The resignation of Benedict XVI raises a conundrum not faced by the Catholic Church for centuries.
The resignation of Benedict XVI raises a conundrum not faced by the Catholic Church for centuries: How do you handle a still living ex-pope?
For the entire 2,000 year history of the Church, the accepted orthodoxy has been for a pope to rule until he dies. A select group of cardinals then get together in a secretive conclave and a successor is chosen, in a clean break from the past.
All that has been turned on its head by Benedict’s surprise resignation, the first in the papacy since 1415. It raises a potential difficulty for the Vatican – that even after his retirement, he could become a lightning rod for dissatisfaction and dissent with his successor, whoever that might be.
The Catholic Church has faced painful schisms throughout its history, in which rival claims to the Seat of St. Peter resulted in competing papacies. In 1415, Pope Gregory XII stepped down in an attempt to end just such a schism, when two rival claimants set themselves up in opposing cities – Pisa in Italy and Avignon in southern France – precipitating one of the Church’s gravest crises.
When Benedict formally resigns on the evening of Feb. 28, he will be taken probably by helicopter to Castel Gandolfo, the traditional summer retreat of popes, in the hills outside Rome. The 85-year-old is expected to remain there for 15 to 20 days, until the conclave of around 120 cardinals drawn from around the world gathers at the Vatican and elects a new pontiff. Benedict will then take up residence in a cloistered monastery within the Vatican City State. His title at that point? Unclear.
Inevitably he will run into his successor and will still be in daily touch with cardinals and other influential figures within the Holy See. Not only that but, according to the Vatican spokesman, Benedict will continue to write and publish treatises and essays – he is a noted theologian who recently completed a trilogy on the life of Christ.
That could produce a situation where the former pope says one thing on an important matter, while his successor says something different.
“Traditionally popes have not resigned because there is this question of what do you do with two popes,” says John Thavis, an American who has covered the Vatican for 30 years and recently wrote an insider’s account of the Holy See – “The Vatican Diaries.”
“What should be the role of a former pope – does he have to stay quiet for the rest of his life? What if he speaks up and disagrees with his successor? You then have the prospect of the Church effectively having two popes.”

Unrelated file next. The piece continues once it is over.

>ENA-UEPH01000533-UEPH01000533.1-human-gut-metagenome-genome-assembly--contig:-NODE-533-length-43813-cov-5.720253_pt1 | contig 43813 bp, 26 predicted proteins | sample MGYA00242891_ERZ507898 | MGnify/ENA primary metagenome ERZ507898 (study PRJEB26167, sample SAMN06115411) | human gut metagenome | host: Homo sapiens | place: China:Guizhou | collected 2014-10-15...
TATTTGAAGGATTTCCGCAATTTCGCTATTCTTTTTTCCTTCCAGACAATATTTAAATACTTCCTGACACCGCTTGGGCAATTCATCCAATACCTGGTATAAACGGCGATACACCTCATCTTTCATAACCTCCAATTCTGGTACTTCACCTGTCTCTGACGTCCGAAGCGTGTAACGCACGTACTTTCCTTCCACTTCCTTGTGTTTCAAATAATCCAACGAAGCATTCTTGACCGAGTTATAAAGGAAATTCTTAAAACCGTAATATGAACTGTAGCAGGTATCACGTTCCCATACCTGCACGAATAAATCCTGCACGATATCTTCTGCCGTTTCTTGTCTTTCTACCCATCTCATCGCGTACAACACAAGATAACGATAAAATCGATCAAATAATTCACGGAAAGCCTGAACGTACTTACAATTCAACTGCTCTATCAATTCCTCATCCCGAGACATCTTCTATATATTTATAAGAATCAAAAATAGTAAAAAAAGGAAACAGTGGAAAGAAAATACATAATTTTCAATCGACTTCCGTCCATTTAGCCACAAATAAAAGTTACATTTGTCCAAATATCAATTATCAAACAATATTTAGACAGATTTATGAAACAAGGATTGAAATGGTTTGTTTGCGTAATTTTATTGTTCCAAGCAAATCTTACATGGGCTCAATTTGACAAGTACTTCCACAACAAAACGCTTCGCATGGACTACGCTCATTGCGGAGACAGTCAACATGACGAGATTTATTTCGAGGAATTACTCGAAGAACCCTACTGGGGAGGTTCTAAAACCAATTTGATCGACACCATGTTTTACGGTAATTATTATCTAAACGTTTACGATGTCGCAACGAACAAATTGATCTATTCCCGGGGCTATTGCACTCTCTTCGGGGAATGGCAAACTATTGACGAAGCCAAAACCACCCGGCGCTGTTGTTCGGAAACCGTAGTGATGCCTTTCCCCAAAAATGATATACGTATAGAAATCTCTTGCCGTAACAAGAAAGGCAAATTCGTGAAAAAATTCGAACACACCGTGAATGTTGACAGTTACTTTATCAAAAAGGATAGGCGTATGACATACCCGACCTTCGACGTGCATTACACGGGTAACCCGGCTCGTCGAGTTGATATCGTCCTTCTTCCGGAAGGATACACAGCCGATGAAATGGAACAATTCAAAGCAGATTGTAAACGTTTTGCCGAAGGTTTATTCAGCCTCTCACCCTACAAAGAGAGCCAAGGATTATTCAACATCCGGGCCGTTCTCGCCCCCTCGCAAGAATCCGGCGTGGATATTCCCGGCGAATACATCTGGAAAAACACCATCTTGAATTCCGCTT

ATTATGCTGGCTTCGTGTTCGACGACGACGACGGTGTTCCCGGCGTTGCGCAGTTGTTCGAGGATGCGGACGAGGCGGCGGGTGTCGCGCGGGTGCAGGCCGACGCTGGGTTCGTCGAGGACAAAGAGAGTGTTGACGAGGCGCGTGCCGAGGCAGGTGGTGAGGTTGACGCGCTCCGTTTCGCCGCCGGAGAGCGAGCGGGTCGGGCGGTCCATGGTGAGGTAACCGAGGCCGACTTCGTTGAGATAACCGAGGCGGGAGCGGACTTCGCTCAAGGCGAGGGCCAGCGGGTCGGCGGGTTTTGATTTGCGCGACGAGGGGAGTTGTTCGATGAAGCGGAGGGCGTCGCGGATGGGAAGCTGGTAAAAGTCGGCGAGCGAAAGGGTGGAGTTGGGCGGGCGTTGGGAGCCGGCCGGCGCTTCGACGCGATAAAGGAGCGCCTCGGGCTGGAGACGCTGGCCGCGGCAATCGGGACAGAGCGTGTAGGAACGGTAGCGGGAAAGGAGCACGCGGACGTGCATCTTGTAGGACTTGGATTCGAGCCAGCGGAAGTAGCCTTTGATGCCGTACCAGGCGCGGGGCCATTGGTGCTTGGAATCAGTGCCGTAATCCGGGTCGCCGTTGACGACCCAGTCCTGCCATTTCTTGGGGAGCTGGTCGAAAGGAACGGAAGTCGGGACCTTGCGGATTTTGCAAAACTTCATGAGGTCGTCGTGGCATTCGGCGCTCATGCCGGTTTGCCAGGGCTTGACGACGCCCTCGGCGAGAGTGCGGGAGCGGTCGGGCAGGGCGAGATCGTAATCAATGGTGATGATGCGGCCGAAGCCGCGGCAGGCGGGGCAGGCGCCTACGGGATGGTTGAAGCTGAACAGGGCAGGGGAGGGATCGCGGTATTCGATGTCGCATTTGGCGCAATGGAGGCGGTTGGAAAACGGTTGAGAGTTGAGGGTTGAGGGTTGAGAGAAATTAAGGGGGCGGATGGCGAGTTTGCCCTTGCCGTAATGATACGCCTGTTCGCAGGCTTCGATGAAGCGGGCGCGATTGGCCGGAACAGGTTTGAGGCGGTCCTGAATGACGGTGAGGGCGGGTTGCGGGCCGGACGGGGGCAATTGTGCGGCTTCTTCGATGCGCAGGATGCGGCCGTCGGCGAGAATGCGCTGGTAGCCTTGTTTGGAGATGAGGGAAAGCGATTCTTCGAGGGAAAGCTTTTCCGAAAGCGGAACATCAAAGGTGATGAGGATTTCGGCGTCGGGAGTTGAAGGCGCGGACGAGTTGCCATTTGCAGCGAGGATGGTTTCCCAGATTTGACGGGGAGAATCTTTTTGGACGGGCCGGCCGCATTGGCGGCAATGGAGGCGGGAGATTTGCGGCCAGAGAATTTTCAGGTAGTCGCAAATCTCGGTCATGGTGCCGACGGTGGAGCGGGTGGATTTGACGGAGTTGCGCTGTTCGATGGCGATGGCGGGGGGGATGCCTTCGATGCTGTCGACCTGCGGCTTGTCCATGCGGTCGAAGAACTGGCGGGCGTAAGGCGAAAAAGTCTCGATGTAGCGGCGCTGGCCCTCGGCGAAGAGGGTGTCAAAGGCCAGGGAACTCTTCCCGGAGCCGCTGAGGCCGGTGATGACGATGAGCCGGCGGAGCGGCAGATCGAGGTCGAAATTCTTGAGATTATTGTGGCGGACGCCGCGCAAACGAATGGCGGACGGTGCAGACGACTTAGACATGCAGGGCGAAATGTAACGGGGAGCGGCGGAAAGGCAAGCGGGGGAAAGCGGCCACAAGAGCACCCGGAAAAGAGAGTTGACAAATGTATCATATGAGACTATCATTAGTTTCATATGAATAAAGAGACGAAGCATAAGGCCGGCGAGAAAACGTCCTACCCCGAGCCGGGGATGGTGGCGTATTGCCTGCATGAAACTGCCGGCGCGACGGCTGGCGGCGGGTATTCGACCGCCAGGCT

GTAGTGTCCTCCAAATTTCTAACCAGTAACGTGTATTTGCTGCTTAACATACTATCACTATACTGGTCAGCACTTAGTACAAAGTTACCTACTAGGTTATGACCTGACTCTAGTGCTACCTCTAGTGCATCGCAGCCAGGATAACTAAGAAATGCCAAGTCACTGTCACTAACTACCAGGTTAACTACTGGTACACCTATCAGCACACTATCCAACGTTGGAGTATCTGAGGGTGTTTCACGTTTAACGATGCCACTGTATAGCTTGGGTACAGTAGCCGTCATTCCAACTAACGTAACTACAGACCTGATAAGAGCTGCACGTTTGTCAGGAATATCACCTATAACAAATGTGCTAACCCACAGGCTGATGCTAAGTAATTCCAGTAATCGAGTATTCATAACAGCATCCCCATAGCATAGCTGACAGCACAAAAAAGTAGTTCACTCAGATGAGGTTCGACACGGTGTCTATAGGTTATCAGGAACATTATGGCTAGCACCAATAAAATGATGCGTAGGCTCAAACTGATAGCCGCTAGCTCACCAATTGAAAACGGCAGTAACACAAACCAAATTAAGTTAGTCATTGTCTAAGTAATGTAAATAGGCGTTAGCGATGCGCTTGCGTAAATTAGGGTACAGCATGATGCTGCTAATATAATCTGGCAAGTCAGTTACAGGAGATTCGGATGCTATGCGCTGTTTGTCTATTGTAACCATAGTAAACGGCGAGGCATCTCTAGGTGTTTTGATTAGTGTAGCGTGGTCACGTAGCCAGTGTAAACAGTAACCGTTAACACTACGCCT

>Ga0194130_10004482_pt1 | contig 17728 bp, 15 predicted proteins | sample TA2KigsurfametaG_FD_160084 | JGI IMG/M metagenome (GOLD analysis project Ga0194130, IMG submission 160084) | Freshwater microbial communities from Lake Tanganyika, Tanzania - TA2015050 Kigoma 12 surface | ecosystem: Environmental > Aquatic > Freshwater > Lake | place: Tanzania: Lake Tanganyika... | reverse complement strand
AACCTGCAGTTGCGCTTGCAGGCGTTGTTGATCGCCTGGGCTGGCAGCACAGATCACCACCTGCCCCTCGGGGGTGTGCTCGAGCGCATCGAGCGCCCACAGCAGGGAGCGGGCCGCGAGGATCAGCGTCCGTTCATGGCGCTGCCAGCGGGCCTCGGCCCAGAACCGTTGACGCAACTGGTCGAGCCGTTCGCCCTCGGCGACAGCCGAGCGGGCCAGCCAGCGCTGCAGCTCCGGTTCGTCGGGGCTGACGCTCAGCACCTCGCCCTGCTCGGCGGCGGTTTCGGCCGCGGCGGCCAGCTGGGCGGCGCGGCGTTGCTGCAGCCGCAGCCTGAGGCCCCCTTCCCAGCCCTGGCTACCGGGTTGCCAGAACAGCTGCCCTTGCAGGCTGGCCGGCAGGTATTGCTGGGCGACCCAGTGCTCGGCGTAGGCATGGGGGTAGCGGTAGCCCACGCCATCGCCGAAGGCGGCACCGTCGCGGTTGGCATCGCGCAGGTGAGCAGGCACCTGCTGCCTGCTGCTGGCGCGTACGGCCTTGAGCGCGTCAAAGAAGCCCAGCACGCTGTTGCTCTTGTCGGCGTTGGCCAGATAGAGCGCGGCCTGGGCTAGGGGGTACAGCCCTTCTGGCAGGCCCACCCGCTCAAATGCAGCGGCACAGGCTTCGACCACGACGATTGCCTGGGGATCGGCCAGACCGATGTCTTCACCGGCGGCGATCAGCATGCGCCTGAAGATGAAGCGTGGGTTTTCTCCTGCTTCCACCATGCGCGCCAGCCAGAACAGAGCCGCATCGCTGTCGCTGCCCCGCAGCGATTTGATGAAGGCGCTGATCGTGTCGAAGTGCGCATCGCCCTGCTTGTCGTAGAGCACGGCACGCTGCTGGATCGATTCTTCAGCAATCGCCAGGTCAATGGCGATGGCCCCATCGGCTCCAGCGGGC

Benedict has never been regarded as a power-hungry political player and will probably embrace a return to a quiet life of study and prayer.
“I don’t think he will deliberately upstage or contradict his successor,” says Mr Thavis. “But he’s not going to be behind a wall of silence. If I was the new pope, I would be paying attention to whatever he writes about.”
The Vatican spokesman, Father Federico Lombardi, said there was no prospect of a schism in the Church and dismissed ideas that Benedict would attract a rival support base or interfere in papal affairs.
“We have no fears of this kind,” he told a packed press conference at the Vatican. “He will renounce the post, so there will be nothing to discuss. There will be no confusion, or division.”
In St. Peter’s Square, however, tourists and Catholic faithful were not so sure it would be quite so easy.
“To have an ex-pope who is still alive, even if they are in not very good health, is unprecedented as I understand it,” says Daniel Benedyk from London. “I don’t know how the Vatican will deal with that.”
There was collective disbelief about the news of the resignation among people strolling in front of St. Peter’s Basilica under gray winter skies.
"It was a huge surprise to me,” says Wolfgang Schnapel, a priest from Benedict's home region of Bavaria. “I only heard when my mother called me from Germany. I think it would be nice if the next pope came from Africa or Latin America. And he should definitely be younger than Benedict was.”
Flora Joseph, a nun from Tanzania, says: "It's very difficult to accept. I have been saying to myself 'why is he leaving, why doesn't he want to continue?' But he is an old man and he has so many appointments and meetings. I guess he just has no energy left anymore."
Nicola Signorile, a businessman from Bari in southern Italy, said he was deeply saddened by the announcement, speculating that the pope must be very ill –although the Vatican has given no indication he has health problems. "If he has made this choice, it must be for a very good reason."
Only a handful of Benedict’s closest confidantes knew that he had made the decision to resign, including Tarcisio Bertone, who as Vatican secretary of state is effectively prime minister of the tiny city state, Georg Ganswein, the pope’s private secretary, and Cardinal Angelo Sodano, the head of the College of Cardinals.
The papacy had seemed to many Italians like the one remaining constant in their lives after having been buffeted in the last few years by earthquakes, floods, the fall of Silvio Berlusconi, and the imposition of tough austerity measures by his successor, Mario Monti. The economy is in a deep recession and politics in turmoil ahead of a general election on Feb. 24-25.
“I can’t believe it – first the government is about to end, now it’s the papacy that’s in trouble,” says Marco, a taxi driver. “Everything is falling apart. I’ll be sad to see Benedict go. He was a bit cold and German, but he was a decent man.”